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Knowledge Transfer from Across The Pond

Prof. Farhad Hafezi speaks at the Bascom Palmer Eye Institute in Miami, Florida

I was honoured to be invited to the Bascom Palmer Interactive Consultations in Cornea, Cataract and Refractive Surgery 2020, held on February 21–22, 2020 at the Bascom Palmer Eye Institute (BPEI) in Miami, Florida, as a speaker and panel member. I gave four presentations: Cross-Linking Beyond the Dresden Protocol, Therapeutic Excimer Laser Surface Ablation in Keratoconus, PACK-CXL: Using Riboflavin for Infectious Keratitis, and CXL at the Slit Lamp: Access for All. These were all very well received by the attended audience of mainly American ophthalmologists. However, I want to write about some of the other presentations I saw at Bascom Palmer, and why I found them interesting.

Prof. Carol L. Karp presented her ground-breaking work on pioneering the use of an advanced eye imaging technique called high-resolution optical coherence tomography (OCT) for detecting, diagnosing and guiding the removal of tumours on the eye called ocular surface squamous neoplasias. She used her HR-OCT instrument to locate the edges of the tumours (the tumour “margins”) – and remove them. The tissue was removed and processed in the usual way and looked at under the microscope. The good news was that the HR-OCT was as good as traditional methods for defining the extent of the tumour, which should make diagnosis easier, and surgery to remove the tumour easier and faster to perform.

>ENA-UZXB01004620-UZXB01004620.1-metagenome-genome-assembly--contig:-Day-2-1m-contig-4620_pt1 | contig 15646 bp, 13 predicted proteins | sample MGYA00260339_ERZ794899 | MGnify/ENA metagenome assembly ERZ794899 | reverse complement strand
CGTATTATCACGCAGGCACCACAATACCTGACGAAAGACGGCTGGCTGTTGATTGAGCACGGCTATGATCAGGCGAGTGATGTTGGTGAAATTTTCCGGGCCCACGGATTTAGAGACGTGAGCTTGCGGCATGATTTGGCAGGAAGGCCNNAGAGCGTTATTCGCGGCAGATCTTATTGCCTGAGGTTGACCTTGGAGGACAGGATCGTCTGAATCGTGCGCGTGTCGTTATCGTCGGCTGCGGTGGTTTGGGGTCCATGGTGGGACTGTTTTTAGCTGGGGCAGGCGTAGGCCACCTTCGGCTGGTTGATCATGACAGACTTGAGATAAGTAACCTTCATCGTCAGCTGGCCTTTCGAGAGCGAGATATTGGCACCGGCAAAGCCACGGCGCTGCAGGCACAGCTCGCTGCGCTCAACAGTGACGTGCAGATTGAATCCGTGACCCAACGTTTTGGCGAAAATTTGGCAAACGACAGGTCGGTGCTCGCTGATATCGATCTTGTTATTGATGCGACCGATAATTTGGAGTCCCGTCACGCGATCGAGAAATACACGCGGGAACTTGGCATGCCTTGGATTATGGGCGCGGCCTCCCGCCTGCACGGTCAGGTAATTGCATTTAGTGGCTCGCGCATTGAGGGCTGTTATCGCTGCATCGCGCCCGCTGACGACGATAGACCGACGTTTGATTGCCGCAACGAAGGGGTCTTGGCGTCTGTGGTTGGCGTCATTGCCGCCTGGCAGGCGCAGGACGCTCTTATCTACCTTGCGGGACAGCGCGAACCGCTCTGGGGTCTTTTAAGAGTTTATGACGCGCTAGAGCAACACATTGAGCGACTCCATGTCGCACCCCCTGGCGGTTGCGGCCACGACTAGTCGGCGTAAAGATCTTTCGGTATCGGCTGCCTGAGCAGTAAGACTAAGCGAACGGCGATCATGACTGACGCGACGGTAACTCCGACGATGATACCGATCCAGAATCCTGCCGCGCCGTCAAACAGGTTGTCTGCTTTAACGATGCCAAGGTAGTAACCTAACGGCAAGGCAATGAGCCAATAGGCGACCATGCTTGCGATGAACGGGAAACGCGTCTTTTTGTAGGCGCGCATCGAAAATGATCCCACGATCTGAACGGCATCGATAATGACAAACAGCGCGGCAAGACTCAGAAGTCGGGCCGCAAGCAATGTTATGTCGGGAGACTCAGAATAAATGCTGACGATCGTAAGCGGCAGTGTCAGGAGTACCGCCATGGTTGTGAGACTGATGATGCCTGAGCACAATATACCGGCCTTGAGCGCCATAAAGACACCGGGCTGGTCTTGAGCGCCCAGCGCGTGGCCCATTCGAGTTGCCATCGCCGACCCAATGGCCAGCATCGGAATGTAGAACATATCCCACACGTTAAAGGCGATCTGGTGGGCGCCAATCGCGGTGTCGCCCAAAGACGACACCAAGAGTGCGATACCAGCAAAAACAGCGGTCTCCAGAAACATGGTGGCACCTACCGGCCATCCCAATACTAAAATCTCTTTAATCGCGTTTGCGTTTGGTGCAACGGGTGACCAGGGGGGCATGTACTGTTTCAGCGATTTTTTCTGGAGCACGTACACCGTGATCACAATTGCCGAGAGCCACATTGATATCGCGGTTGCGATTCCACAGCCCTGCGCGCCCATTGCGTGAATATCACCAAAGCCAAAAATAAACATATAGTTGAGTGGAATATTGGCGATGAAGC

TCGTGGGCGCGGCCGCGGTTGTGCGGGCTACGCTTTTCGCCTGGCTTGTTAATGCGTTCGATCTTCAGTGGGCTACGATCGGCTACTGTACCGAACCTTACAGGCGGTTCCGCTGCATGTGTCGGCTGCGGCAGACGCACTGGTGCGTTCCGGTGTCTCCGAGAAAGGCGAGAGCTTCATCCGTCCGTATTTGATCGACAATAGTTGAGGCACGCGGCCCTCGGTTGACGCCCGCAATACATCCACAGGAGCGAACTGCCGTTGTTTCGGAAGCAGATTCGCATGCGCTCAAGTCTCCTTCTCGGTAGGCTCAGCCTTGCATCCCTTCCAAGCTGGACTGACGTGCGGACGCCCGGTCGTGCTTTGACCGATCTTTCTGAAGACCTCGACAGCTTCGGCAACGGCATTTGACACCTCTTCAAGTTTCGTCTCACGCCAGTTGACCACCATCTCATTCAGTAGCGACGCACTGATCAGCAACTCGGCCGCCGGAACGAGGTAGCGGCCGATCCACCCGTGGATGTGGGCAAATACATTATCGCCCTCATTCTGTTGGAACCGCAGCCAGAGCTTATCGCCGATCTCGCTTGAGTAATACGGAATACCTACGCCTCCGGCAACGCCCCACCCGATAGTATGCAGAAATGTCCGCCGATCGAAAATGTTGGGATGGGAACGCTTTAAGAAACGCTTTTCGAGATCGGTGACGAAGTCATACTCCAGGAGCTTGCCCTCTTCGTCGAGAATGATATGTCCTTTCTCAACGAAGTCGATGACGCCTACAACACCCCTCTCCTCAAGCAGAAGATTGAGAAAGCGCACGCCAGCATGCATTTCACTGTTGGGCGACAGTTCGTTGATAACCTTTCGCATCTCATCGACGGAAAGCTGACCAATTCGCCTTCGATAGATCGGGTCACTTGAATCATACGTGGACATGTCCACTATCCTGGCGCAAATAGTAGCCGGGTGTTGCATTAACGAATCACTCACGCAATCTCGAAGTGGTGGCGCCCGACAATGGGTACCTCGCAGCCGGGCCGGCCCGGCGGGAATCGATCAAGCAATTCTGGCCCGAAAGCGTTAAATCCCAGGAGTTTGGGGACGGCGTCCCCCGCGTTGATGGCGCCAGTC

Dr. Mohammed Abou Shousha gave a very interesting talk where he described how he and his colleagues have developed an image processing algorithm using artificial intelligence to detect keratoconus, Fuchs’ Dystrophy or dry eye, which was trained on tens of thousands of OCT images, and Jospeh Tauber from Kansas City gave an excellent talk on dry eye therapeutics, particularly on how effective Xiidra (lifitegrast) has been in his patients.

But the one of most amazing talks was that of Dr. Anat Galor, who presented the topic “Microbiome and Dry Eye”. To make a long story short: harmless bacteria live on the surface of the eye – the “ocular microbiome” – and in people with dry eye, the composition of all the different bacteria in the ocular microbiome is disturbed. But if patients undergo a “Fecal Microbiota Transplant” procedure where healthy donor stool is packaged in capsules (popularly called “poop pills”), not only does the ocular microbiome start to resemble that of patients without dry eye, the symptoms of dry eye start to improve too.

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